It's OK to Laugh at the Supreme Court
Reading Justice Elena Kagan’s breezy, colloquial, witty dissent in Lockhart v. U.S., the grammar case handed down Tuesday, wasn’t like reading an ordinary Supreme Court opinion -- because it was breezy, colloquial and witty. Spurred by the competition, Justice Sonia Sotomayor, writing for the majority (which is much harder), tried out a few colloquialisms herself.
Something new is afoot at the court, and Kagan is at the forefront of it. In the era of fan-girl books about the court, like “The Notorious RBG,” humor is becoming a permissible mode of judicial expression.
Justice Antonin Scalia paved the way, especially in his last years on the court. His humor (in writing) was usually biting, and his colloquialisms were usually chosen to be a bit outrageous -- think “legal argle-bargle.” Kagan’s style is gentler, although she’s also capable of using colloquialism in a serious cause like the separation of church and state.
In contrast, the few great writers in the history of the Supreme Court were intensely readable, but not especially funny. Justice Oliver Wendell Holmes could be arch, but his most memorable phrases were meant to be slashing and occasionally grand, not funny. Justice Robert Jackson wrote clean sentences and carved out metaphors packed with legal impact. But he had no sense of humor.
Where did this new trend come from? No one to my knowledge has done a serious study of the topic. But my hypothesis is that it has to do with journalism about the court, and the breakdown of the cultural line between high style and low in the age of the Internet.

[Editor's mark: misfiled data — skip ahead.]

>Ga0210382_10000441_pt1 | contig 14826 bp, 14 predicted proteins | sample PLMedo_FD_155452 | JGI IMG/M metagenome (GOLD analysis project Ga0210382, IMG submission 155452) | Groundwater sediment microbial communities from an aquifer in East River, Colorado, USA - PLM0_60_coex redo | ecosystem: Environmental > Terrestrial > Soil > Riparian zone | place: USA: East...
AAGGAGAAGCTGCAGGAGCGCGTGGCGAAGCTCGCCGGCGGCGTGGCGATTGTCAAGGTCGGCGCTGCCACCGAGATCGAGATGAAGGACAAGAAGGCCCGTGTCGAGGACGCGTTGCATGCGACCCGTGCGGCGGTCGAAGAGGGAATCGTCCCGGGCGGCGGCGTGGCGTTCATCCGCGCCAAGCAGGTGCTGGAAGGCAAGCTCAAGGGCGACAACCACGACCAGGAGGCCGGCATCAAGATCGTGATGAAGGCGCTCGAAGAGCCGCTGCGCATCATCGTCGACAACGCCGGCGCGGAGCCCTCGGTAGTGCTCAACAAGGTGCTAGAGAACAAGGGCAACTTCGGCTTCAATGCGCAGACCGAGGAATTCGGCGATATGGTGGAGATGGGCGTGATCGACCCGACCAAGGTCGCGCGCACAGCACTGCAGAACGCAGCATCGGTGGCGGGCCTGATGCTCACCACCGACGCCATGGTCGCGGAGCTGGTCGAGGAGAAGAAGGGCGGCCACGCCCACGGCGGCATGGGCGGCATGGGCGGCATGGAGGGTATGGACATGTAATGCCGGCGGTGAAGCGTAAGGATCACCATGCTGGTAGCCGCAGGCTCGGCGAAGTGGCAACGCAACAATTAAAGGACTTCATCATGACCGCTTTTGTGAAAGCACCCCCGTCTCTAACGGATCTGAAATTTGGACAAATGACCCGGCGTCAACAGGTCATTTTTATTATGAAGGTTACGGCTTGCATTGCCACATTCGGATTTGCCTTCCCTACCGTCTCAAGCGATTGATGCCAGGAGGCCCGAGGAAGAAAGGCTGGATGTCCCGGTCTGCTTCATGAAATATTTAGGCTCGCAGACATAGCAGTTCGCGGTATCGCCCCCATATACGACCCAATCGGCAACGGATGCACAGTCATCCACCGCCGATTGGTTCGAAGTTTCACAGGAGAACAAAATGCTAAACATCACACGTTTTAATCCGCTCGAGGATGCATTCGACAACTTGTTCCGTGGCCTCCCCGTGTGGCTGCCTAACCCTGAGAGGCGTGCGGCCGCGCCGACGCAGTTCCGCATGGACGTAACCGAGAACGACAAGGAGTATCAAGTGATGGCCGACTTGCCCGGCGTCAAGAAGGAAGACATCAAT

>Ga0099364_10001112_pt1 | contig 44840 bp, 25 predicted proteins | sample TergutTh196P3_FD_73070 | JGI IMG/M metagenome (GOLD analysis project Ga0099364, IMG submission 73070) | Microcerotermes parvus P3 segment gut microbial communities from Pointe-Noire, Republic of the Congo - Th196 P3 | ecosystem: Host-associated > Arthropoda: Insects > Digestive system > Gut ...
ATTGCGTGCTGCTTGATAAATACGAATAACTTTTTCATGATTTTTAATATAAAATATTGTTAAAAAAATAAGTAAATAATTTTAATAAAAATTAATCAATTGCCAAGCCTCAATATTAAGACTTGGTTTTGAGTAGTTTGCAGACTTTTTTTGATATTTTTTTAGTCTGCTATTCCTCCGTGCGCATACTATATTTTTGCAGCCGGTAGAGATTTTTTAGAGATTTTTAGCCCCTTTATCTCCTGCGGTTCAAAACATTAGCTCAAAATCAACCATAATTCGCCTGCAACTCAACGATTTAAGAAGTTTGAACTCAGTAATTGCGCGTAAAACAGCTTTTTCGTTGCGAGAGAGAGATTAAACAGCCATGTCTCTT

My story begins with the writer Dahlia Lithwick of Slate. Lithwick went to Yale University and then to Stanford Law School, followed by a clerkship on the U.S. Court of Appeals for the 9th Circuit. By credentials and training, she was marked as a member of the rather staid U.S. legal elite.
But when Lithwick (whom I now know and who once interviewed me) started writing for Slate, she did something very different: She wrote funny. I can’t remember a specific article, but I vividly recall reading her work in the early 2000s and thinking: Who is she kidding? The Supreme Court is serious business! You can’t engage the court or the issues before it in a tone of irreverent observation! Who does she think the justices are, human beings?
When Lithwick started writing this way, she was basically alone. Supreme Court journalism was dominated by Linda Greenhouse of the New York Times, who’d followed in the footsteps of the sainted Anthony Lewis; Joan Biskupic, then of USA Today; and Tony Mauro, then of the Legal Times. On radio there was Nina Totenberg of NPR.
These journalists all covered the court with an air of high seriousness. They explained the issues and summarized the decisions. Law professors and legal professionals paid them no mind at all, so far as I could tell as a young law professor and lawyer. The writers were perceived as civilians in a world that could be understood only by veterans, preferably veterans of the special forces, which meant former Supreme Court clerks. The press could explain the courts to the public, but the journalists and the public alike were assumed not to get the nuances or the complexities.